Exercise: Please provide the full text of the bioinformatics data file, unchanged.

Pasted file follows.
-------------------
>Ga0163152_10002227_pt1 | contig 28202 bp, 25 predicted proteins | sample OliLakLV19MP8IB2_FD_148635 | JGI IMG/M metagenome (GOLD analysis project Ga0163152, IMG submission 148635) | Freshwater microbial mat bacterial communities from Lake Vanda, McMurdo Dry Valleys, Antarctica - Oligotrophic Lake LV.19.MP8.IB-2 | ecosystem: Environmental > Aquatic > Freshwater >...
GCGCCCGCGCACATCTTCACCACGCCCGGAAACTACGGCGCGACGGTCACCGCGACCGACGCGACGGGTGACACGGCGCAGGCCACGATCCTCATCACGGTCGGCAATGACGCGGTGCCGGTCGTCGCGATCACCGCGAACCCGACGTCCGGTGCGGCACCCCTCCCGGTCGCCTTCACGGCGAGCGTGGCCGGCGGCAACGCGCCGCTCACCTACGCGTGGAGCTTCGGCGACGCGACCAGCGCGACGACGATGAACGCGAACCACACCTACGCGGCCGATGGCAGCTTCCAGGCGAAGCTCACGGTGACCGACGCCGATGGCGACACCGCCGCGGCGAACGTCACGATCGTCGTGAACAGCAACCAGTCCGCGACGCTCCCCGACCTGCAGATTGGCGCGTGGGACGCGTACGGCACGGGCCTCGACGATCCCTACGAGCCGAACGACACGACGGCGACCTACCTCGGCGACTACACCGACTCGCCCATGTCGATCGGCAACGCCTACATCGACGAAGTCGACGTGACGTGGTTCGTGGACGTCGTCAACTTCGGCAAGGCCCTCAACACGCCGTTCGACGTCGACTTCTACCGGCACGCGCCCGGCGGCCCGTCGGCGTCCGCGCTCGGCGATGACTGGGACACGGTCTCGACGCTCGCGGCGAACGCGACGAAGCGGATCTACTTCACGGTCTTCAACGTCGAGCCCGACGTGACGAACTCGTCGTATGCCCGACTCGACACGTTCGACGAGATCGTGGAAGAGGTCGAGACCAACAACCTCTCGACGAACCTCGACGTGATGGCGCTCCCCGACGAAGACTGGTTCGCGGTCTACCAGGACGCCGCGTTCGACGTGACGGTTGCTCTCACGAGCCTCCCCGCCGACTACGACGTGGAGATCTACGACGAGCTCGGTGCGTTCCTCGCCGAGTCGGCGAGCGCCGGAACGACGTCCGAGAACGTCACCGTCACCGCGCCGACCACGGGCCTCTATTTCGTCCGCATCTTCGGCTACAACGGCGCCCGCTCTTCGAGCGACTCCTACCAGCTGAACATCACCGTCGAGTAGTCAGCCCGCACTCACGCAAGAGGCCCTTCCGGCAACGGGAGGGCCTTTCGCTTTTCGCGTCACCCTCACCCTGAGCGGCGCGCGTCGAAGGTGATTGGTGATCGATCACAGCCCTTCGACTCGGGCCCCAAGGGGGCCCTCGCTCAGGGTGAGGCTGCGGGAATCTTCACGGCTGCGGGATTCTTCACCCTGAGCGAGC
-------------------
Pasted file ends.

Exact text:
>Ga0163152_10002227_pt1 | contig 28202 bp, 25 predicted proteins | sample OliLakLV19MP8IB2_FD_148635 | JGI IMG/M metagenome (GOLD analysis project Ga0163152, IMG submission 148635) | Freshwater microbial mat bacterial communities from Lake Vanda, McMurdo Dry Valleys, Antarctica - Oligotrophic Lake LV.19.MP8.IB-2 | ecosystem: Environmental > Aquatic > Freshwater >...
GCGCCCGCGCACATCTTCACCACGCCCGGAAACTACGGCGCGACGGTCACCGCGACCGACGCGACGGGTGACACGGCGCAGGCCACGATCCTCATCACGGTCGGCAATGACGCGGTGCCGGTCGTCGCGATCACCGCGAACCCGACGTCCGGTGCGGCACCCCTCCCGGTCGCCTTCACGGCGAGCGTGGCCGGCGGCAACGCGCCGCTCACCTACGCGTGGAGCTTCGGCGACGCGACCAGCGCGACGACGATGAACGCGAACCACACCTACGCGGCCGATGGCAGCTTCCAGGCGAAGCTCACGGTGACCGACGCCGATGGCGACACCGCCGCGGCGAACGTCACGATCGTCGTGAACAGCAACCAGTCCGCGACGCTCCCCGACCTGCAGATTGGCGCGTGGGACGCGTACGGCACGGGCCTCGACGATCCCTACGAGCCGAACGACACGACGGCGACCTACCTCGGCGACTACACCGACTCGCCCATGTCGATCGGCAACGCCTACATCGACGAAGTCGACGTGACGTGGTTCGTGGACGTCGTCAACTTCGGCAAGGCCCTCAACACGCCGTTCGACGTCGACTTCTACCGGCACGCGCCCGGCGGCCCGTCGGCGTCCGCGCTCGGCGATGACTGGGACACGGTCTCGACGCTCGCGGCGAACGCGACGAAGCGGATCTACTTCACGGTCTTCAACGTCGAGCCCGACGTGACGAACTCGTCGTATGCCCGACTCGACACGTTCGACGAGATCGTGGAAGAGGTCGAGACCAACAACCTCTCGACGAACCTCGACGTGATGGCGCTCCCCGACGAAGACTGGTTCGCGGTCTACCAGGACGCCGCGTTCGACGTGACGGTTGCTCTCACGAGCCTCCCCGCCGACTACGACGTGGAGATCTACGACGAGCTCGGTGCGTTCCTCGCCGAGTCGGCGAGCGCCGGAACGACGTCCGAGAACGTCACCGTCACCGCGCCGACCACGGGCCTCTATTTCGTCCGCATCTTCGGCTACAACGGCGCCCGCTCTTCGAGCGACTCCTACCAGCTGAACATCACCGTCGAGTAGTCAGCCCGCACTCACGCAAGAGGCCCTTCCGGCAACGGGAGGGCCTTTCGCTTTTCGCGTCACCCTCACCCTGAGCGGCGCGCGTCGAAGGTGATTGGTGATCGATCACAGCCCTTCGACTCGGGCCCCAAGGGGGCCCTCGCTCAGGGTGAGGCTGCGGGAATCTTCACGGCTGCGGGATTCTTCACCCTGAGCGAGC